Question regarding the Moon and Earth and height and weight

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  • #1
.NoStyle
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Hi guys, I'm stuck on a problem with my homework:


#44. How far above the surface of the Earth does an object have to be in order for it to have the same weight as it would have on the surface of the moon? (Neglect any effects from the Earth's gravity for the object on the moon's surface or from the moon's gravity for the object above the earth.)

Does anyone have any suggestions on what to do? Would this involve using the Universal Gravitational Constant? Thank you
 

Answers and Replies

  • #2
berkeman
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What is the equation for the gravitational force between two objects (like the Earth and a person, or the moon and a person)?
 
  • #3
.NoStyle
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Hi Berkeman,

The UGC is:

F=(G*m1*m2)/r^2

where G = 6.674X10^-11Nm^2/kg^2

Thank you
 
  • #4
berkeman
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Hi Berkeman,

The UGC is:

F=(G*m1*m2)/r^2

where G = 6.674X10^-11Nm^2/kg^2

Thank you

Good. So now do you see how you can solve the question? What masses do you need to know, and which ones do you not need to know? Why?
 
  • #5
Paul L
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<< solution deleted by berkeman >>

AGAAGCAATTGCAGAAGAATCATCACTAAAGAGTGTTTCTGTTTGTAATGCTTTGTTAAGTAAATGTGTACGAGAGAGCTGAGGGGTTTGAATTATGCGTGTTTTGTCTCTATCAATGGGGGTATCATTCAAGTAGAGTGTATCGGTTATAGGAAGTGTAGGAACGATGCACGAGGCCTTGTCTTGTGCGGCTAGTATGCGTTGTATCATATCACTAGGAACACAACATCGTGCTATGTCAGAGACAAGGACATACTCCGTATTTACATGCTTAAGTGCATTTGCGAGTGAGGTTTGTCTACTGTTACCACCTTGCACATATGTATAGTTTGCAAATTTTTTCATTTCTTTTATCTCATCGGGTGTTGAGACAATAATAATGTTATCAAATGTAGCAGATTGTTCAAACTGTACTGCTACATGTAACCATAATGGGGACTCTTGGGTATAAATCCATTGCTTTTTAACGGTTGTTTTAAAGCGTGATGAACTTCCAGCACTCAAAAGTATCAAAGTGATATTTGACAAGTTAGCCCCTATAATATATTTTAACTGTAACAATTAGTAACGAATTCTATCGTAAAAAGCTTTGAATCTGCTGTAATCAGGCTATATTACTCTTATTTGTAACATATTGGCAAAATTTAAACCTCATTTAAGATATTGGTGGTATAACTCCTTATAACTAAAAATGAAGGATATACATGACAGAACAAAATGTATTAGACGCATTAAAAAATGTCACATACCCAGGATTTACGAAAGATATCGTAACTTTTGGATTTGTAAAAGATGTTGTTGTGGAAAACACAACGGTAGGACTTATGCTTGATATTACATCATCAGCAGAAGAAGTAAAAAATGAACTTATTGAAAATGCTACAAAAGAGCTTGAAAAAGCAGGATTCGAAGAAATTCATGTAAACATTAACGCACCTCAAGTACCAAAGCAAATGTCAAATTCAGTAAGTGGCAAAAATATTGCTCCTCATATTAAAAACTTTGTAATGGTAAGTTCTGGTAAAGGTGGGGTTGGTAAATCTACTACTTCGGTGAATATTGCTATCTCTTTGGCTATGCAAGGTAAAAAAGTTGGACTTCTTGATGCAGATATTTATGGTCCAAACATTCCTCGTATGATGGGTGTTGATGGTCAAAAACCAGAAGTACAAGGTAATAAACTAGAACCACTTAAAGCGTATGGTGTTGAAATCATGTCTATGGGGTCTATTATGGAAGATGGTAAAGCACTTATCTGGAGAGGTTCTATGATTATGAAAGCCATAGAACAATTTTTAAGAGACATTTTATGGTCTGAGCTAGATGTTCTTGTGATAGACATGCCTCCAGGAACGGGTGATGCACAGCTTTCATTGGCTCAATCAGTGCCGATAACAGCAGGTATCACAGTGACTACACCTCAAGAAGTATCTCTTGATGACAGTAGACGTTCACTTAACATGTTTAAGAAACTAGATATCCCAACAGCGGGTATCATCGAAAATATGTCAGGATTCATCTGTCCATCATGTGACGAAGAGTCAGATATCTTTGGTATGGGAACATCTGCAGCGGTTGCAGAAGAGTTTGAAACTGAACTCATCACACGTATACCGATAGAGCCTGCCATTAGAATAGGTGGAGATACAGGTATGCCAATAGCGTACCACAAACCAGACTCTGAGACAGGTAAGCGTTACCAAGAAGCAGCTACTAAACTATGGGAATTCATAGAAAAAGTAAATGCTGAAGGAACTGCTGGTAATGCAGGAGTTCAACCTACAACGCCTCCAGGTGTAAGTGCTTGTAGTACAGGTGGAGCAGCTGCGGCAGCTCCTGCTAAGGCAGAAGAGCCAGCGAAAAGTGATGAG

If you need more help, take a look at the attached picture, but try for yourself first! ;)

<< attachment deleted by berkeman >>
 
Last edited by a moderator:
  • #6
berkeman
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<< solution deleted by berkeman >>

If you need more help, take a look at the attached picture, but try for yourself first! ;)

<< attachment deleted by berkeman >>

Paul, we do not allow complete solutions to be posted for homework/coursework problems. That is one reason that we require these types of questions to be posted in the Homework Help forums. The original poster (OP) must do the bulk of the work, and our help is confined to hints and suggestions like the ones I posted above.
 
  • #7
.NoStyle
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Good. So now do you see how you can solve the question? What masses do you need to know, and which ones do you not need to know? Why?

I'm not familiar with this formula, so I'm not sure if I use Earth's
radius or the moon's radius. Also, I don't know how this will determine
the height I would need to be at for a particular to weigh the same as
on the moon.

Thanks berkeman
 
  • #8
.NoStyle
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well, I could see having two radii and subtracting one from the other to determine the height?
 
  • #9
berkeman
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I'm not familiar with this formula, so I'm not sure if I use Earth's
radius or the moon's radius. Also, I don't know how this will determine
the height I would need to be at for a particular to weigh the same as
on the moon.

Thanks berkeman

The R is not the radius of the mass -- it is the distance away from the center of mass that you are. So if you are on the surface of the Earth, you would use Rearth. If you are on the surface of the moon, you would use Rmoon. If you are moving away from the Earth and getting lighter and lighter, you use the radius distance between you and the center of the Earth. Does that make it clearer to you?
 
  • #10
.NoStyle
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The R is not the radius of the mass -- it is the distance away from the center of mass that you are. So if you are on the surface of the Earth, you would use Rearth. If you are on the surface of the moon, you would use Rmoon. If you are moving away from the Earth and getting lighter and lighter, you use the radius distance between you and the center of the Earth. Does that make it clearer to you?


Yes thanks a lot berkeman :)
 

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